A Comprehensive Guide to Security Audits for Small Business Protection

Published: | By Dillon Deckard

You may think that hackers and cybercriminals only target big corporations. 

The truth is, criminals attack small businesses, too.

In fact, they may see smaller businesses as easier targets because of the typical absence of adequate security measures in place.

Studies show that one in five small businesses doesn’t have an effective cybersecurity plan.

To ensure your overall small business and customer data security, then, you need to conduct a security audit.

What is a security audit and how is it done? Here’s a guide for your small business.

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What Is a Security Audit?

A security audit evaluates a company’s information systems against a set of criteria to determine how secure the systems are.

This criteria is usually a checklist of industry best practices, federal regulations, and external standards. 

The security audit evaluates your business’s defenses across the following areas: 

  • Network Vulnerabilities - These are non-physical security threats related to organizational software and data. The security audit checks for weaknesses and possible breach points in the firewall configurations and public and private access points of your network. 
  • Physical Components - This is the environment or infrastructure that houses your business information systems. The building should be as secure as the networks and software.
  • User Practices - This is the human dimension of a security audit. The audit checks how staff members collect, share, and store sensitive business and customer data.
  • Overall Security Strategy - This refers to your overall business security policies that ensure your data is protected from potential security breaches.

As a small business owner, you can choose whether the security audit will be done internally by your security team or by a third-party security expert.

You can also choose how often the audit will be done. We’ll talk more about this later.

Why Regular Security Audits Are Important for Business

Now that you know the answer to the question, “What is a security audit,” let’s talk about why it’s important for your business. 

Regular security audits are a way to ensure your business is compliant with regulatory requirements.  

For example, routine audits allow your business to comply with the General Data Protection Regulation (GDPR).

This law helps protect EU user data from security breaches when they transact online.

Audits help you identify whether you’re compliant with the required encryption and data storage regulations to avoid hefty GDPR fines. 



Regular audits also help elevate your business’s security posture.

The audit helps you identify potential security risks that require your attention before they are discovered by cybercriminals. An audit can also help you configure network automation technology to continuously monitor for breaches.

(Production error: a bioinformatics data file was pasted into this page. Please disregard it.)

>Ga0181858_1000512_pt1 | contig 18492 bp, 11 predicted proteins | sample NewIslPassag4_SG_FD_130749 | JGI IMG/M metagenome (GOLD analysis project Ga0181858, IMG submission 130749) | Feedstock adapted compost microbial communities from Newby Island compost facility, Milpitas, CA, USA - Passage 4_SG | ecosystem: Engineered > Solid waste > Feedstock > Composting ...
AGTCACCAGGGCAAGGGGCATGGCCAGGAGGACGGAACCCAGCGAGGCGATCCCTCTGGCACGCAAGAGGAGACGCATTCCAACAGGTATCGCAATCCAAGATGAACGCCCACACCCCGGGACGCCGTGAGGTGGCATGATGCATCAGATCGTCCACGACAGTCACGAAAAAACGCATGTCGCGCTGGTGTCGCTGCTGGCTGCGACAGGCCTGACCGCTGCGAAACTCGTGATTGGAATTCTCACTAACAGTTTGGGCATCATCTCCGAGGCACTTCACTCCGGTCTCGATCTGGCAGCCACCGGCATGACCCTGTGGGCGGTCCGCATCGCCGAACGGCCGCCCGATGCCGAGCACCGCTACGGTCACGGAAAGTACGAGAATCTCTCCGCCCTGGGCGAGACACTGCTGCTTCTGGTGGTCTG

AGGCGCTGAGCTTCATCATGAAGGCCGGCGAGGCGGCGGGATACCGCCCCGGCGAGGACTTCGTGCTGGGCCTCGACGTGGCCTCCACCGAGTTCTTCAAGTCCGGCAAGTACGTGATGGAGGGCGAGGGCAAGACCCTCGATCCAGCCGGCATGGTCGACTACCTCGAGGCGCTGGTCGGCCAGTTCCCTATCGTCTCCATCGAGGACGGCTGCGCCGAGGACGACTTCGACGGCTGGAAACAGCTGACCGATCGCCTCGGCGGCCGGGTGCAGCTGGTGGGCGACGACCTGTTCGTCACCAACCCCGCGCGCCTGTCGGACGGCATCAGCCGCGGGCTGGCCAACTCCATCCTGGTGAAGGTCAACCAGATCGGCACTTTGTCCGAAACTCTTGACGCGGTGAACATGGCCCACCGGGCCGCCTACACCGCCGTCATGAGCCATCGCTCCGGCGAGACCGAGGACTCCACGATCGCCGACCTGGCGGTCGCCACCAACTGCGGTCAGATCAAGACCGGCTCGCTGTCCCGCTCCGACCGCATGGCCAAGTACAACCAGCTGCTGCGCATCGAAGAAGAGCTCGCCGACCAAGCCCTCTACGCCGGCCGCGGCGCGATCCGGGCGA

It is less costly to conduct regular security audits than it is to deal with cyber attacks or data breaches.

The average cost of addressing a data breach in the US is a whopping $9.44 million.



This is a big price to pay, especially considering that it is preventable.

Other consequences of cyber attacks and security breaches include loss of customer trust and reputation damage. 

Regular security audits are a notable part of small business growth strategies.

They are a chance to identify areas where further employee security training is required.

They also allow you to create new security policies to address any emerging security threats.

Ultimately, security audits are a great way to persuade consumers that you take their data security seriously. The result is that they transact with you. 

Types of Security Audits

  • Internal audits
  • External audits

As mentioned earlier, there are two main types of security audits you can conduct for your business.

Internal audits

An internal security audit is conducted by your employees. It gives you more control over what is audited and which team members will undertake the process.

You also get to determine how much money and time will go into the audit process. 

If you opt for this, make sure you give your team the resources they need.

For instance, if you want them to test how secure your information systems are, you can give them access to ChatGPT for hacking purposes.

Other tools they might need include antivirus software systems and firewall and penetration testing tools. 

External audits

An external audit is conducted by an organization with no affiliation to your business.

It is a good way to get unbiased results that will help you make objective decisions concerning your business’s security. 

Third-party security firms, for instance, may highlight and mitigate any generative AI risks your business may be exposed to while using OpenAI and other modern technology tools.

This is something your internal team might not be able to uncover since they may be biased toward the tool your company has been using for long. 

Federal regulations like FedRAMP require an external audit before they give you a certification for your business.

So, while you have the option to conduct an internal audit, a third-party audit is a necessary step to take. 

Overall, here are the main differences between internal and external audits.



If you have the budget, consider leveraging both types of audits for your business.

This will help ensure your company systems are foolproof.